**Electric charge is distributed uniformly around a thin ring of radius a, with total charge Q. Find the potential at a point P on the ring axis at a distance x from the centre of the ring.**

Linear charge density:

$$\lambda = \frac{Q}{2 \pi a}$$

A small element of charge is the product of the linear charge density and the small arc length:

$$dQ = \lambda a \, d \theta$$

$$\begin{aligned} dV &= \frac{dQ}{4 \pi \epsilon_{0} r} \\ &= \frac{\lambda a \, d \theta}{4 \pi \epsilon_{0} \sqrt{a^{2} + x^{2}}} \end{aligned}$$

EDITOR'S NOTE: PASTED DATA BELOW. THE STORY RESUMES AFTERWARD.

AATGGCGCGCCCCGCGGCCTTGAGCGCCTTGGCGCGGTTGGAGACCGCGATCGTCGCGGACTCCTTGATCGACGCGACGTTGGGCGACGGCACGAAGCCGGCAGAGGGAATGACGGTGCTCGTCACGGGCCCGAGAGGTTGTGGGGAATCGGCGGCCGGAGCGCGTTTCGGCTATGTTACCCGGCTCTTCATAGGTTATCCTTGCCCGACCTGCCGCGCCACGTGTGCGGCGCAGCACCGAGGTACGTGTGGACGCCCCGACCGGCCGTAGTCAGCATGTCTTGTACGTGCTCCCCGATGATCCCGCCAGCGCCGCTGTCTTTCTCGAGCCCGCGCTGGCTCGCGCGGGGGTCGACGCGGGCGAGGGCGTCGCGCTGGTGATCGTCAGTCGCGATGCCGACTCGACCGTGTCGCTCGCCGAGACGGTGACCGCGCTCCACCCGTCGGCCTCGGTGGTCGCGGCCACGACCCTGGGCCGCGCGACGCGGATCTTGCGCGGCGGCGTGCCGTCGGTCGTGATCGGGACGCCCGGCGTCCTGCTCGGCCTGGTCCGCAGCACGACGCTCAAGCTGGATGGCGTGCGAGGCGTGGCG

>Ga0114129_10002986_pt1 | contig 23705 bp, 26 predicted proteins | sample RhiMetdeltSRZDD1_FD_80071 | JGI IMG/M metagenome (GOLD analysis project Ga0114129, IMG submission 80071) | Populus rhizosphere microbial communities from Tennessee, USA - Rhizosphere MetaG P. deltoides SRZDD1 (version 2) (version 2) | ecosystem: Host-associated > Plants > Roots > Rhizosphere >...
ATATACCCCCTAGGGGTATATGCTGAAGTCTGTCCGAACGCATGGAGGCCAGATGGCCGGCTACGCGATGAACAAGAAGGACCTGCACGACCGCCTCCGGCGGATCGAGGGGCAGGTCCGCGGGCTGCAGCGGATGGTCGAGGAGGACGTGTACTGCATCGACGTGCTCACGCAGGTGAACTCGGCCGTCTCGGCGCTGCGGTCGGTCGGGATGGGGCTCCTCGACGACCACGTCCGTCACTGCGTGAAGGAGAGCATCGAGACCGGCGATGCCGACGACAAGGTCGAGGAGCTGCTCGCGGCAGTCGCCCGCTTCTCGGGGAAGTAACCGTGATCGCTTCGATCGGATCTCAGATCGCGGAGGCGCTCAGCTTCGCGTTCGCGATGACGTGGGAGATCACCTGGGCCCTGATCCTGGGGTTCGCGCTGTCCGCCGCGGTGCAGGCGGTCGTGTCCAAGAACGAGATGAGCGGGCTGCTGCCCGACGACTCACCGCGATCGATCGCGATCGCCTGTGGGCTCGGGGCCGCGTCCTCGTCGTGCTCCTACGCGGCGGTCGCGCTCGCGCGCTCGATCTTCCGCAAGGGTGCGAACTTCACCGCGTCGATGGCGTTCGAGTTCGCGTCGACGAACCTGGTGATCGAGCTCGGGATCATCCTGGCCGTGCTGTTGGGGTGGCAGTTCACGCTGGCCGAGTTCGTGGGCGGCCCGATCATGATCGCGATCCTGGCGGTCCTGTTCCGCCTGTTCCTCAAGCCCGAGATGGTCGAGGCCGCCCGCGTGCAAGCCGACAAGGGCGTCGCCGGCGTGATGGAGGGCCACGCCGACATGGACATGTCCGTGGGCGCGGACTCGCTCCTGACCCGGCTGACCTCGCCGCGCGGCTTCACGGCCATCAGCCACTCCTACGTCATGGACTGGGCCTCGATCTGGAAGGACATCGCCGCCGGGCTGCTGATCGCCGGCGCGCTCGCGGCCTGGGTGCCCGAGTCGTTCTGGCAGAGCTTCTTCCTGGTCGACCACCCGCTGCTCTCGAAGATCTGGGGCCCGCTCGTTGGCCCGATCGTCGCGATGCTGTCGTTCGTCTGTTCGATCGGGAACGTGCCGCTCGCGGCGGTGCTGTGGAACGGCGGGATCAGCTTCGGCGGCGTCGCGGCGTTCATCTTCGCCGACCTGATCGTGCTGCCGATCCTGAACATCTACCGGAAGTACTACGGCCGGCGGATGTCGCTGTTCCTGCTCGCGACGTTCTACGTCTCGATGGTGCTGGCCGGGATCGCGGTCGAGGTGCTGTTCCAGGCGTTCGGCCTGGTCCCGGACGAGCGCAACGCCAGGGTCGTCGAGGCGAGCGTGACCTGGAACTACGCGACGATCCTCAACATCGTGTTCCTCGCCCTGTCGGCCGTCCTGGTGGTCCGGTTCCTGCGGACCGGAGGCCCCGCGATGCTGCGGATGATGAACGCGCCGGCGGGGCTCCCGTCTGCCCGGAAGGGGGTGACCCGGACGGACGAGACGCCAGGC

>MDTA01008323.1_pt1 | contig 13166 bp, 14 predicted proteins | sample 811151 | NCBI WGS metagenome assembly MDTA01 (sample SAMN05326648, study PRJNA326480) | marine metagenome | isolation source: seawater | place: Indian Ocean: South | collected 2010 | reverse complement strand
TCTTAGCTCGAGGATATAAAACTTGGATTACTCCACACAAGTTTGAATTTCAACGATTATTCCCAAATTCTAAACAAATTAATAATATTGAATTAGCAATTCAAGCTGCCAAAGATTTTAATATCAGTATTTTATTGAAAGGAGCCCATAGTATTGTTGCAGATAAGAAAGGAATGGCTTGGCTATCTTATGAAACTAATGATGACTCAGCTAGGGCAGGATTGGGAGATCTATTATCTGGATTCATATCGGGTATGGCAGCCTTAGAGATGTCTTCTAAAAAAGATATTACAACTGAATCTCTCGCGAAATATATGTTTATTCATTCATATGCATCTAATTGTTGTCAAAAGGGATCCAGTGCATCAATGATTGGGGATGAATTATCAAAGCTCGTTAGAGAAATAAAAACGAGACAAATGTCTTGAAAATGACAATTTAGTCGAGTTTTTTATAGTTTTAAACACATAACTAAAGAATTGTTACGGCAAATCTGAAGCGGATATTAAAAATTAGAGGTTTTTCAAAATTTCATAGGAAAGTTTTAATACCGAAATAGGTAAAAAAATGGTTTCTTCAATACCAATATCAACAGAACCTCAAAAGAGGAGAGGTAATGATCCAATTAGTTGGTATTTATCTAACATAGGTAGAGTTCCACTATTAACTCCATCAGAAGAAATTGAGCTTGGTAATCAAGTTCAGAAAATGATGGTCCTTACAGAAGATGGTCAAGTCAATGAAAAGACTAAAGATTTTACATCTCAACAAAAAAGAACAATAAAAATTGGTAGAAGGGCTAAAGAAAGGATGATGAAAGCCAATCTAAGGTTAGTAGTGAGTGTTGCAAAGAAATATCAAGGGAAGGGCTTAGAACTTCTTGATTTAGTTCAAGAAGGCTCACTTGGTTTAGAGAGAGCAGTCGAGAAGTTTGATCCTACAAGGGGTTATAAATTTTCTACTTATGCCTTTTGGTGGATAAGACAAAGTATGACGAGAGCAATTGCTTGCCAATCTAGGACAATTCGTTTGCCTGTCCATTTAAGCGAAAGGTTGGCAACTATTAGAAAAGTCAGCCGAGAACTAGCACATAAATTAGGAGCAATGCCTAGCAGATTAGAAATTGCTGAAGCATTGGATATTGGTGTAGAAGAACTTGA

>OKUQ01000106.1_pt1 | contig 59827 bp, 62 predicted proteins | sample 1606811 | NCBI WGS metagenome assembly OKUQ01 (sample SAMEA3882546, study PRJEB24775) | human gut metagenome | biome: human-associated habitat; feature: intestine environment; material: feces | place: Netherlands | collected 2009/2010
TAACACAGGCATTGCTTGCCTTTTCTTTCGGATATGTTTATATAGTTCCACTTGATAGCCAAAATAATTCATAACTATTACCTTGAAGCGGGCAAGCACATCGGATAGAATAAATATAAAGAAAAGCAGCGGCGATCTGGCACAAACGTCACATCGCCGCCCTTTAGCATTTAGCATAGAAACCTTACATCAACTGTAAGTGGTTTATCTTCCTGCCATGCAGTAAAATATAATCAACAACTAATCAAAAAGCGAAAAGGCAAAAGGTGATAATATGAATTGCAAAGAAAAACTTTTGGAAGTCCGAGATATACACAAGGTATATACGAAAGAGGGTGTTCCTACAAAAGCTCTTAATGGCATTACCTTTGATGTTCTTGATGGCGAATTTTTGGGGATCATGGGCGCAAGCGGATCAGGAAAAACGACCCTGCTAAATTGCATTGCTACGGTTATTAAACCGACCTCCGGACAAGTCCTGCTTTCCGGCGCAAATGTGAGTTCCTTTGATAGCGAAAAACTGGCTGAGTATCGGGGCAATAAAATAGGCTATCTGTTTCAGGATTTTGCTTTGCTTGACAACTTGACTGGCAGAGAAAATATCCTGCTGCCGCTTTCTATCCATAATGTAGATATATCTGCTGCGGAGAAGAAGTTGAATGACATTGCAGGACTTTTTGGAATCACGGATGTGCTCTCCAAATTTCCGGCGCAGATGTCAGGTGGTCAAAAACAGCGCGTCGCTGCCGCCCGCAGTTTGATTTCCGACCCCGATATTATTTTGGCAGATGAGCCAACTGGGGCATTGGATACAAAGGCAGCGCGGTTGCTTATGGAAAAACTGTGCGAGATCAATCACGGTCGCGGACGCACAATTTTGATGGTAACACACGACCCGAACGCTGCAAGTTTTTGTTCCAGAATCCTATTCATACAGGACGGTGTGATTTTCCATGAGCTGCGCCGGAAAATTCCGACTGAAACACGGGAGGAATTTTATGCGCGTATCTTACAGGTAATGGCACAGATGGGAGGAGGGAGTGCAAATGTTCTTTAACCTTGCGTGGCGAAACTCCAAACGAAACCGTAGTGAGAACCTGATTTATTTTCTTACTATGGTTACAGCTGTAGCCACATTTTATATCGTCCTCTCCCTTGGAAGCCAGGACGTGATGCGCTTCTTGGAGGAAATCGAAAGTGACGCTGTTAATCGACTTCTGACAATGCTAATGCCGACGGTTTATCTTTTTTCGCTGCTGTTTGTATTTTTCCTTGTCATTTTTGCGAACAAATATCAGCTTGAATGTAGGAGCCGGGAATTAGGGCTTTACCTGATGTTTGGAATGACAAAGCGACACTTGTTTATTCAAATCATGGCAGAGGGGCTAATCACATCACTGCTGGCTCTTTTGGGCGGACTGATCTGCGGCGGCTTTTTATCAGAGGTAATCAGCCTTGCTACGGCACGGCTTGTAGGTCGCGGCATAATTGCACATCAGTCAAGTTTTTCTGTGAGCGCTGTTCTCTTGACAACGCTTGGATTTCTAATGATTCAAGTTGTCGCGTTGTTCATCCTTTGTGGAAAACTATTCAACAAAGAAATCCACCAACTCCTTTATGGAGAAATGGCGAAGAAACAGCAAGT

$$\begin{aligned} V &= \frac{\lambda a}{4 \pi \epsilon_{0} \sqrt{a^{2} + x^{2}}} \int\limits_{0}^{2 \pi} \, d \theta \\ &= \frac{Q}{4 \pi \epsilon_{0} \sqrt{a^{2} + x^{2}}} \end{aligned}$$

We’re done!

We can check the answer above as we have derived the electric field of a ring of charge. We recall that $E_{x} = \, – \frac{\partial V}{\partial x}$

$$\begin{aligned} E_{x} &= \, – \frac{\partial V}{\partial x} \\ &= \frac{x Q}{4 \pi \epsilon_{0} (a^{2} + x^{2})^{\frac{3}{2}}} \end{aligned}$$

The expression for electric field of a ring of charge is the same as the one that was derived.